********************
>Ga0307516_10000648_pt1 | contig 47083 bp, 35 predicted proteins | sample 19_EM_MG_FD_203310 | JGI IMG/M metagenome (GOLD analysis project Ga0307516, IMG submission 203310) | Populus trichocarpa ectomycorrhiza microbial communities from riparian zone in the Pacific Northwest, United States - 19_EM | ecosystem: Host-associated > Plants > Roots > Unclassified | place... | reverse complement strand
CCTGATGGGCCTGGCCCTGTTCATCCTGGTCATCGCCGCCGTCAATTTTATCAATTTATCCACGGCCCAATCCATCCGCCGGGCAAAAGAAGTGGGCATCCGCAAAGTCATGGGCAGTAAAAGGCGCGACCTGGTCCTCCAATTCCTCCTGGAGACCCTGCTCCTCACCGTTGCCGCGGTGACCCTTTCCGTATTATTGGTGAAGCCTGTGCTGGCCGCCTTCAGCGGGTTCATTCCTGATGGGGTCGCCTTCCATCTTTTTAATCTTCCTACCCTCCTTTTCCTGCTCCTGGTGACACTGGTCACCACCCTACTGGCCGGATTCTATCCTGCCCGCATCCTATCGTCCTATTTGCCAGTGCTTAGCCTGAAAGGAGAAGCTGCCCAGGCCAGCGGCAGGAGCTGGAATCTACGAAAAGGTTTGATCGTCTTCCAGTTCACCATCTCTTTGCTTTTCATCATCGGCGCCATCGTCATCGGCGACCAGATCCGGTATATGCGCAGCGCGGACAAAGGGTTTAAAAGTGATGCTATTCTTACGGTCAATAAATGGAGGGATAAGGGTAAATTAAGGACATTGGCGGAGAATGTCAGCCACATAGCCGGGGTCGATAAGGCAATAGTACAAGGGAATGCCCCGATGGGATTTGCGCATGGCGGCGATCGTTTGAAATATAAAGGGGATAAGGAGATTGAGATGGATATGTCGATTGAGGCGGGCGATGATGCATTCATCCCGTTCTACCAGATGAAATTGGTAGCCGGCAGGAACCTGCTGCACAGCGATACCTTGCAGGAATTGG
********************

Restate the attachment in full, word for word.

>Ga0307516_10000648_pt1 | contig 47083 bp, 35 predicted proteins | sample 19_EM_MG_FD_203310 | JGI IMG/M metagenome (GOLD analysis project Ga0307516, IMG submission 203310) | Populus trichocarpa ectomycorrhiza microbial communities from riparian zone in the Pacific Northwest, United States - 19_EM | ecosystem: Host-associated > Plants > Roots > Unclassified | place... | reverse complement strand
CCTGATGGGCCTGGCCCTGTTCATCCTGGTCATCGCCGCCGTCAATTTTATCAATTTATCCACGGCCCAATCCATCCGCCGGGCAAAAGAAGTGGGCATCCGCAAAGTCATGGGCAGTAAAAGGCGCGACCTGGTCCTCCAATTCCTCCTGGAGACCCTGCTCCTCACCGTTGCCGCGGTGACCCTTTCCGTATTATTGGTGAAGCCTGTGCTGGCCGCCTTCAGCGGGTTCATTCCTGATGGGGTCGCCTTCCATCTTTTTAATCTTCCTACCCTCCTTTTCCTGCTCCTGGTGACACTGGTCACCACCCTACTGGCCGGATTCTATCCTGCCCGCATCCTATCGTCCTATTTGCCAGTGCTTAGCCTGAAAGGAGAAGCTGCCCAGGCCAGCGGCAGGAGCTGGAATCTACGAAAAGGTTTGATCGTCTTCCAGTTCACCATCTCTTTGCTTTTCATCATCGGCGCCATCGTCATCGGCGACCAGATCCGGTATATGCGCAGCGCGGACAAAGGGTTTAAAAGTGATGCTATTCTTACGGTCAATAAATGGAGGGATAAGGGTAAATTAAGGACATTGGCGGAGAATGTCAGCCACATAGCCGGGGTCGATAAGGCAATAGTACAAGGGAATGCCCCGATGGGATTTGCGCATGGCGGCGATCGTTTGAAATATAAAGGGGATAAGGAGATTGAGATGGATATGTCGATTGAGGCGGGCGATGATGCATTCATCCCGTTCTACCAGATGAAATTGGTAGCCGGCAGGAACCTGCTGCACAGCGATACCTTGCAGGAATTGG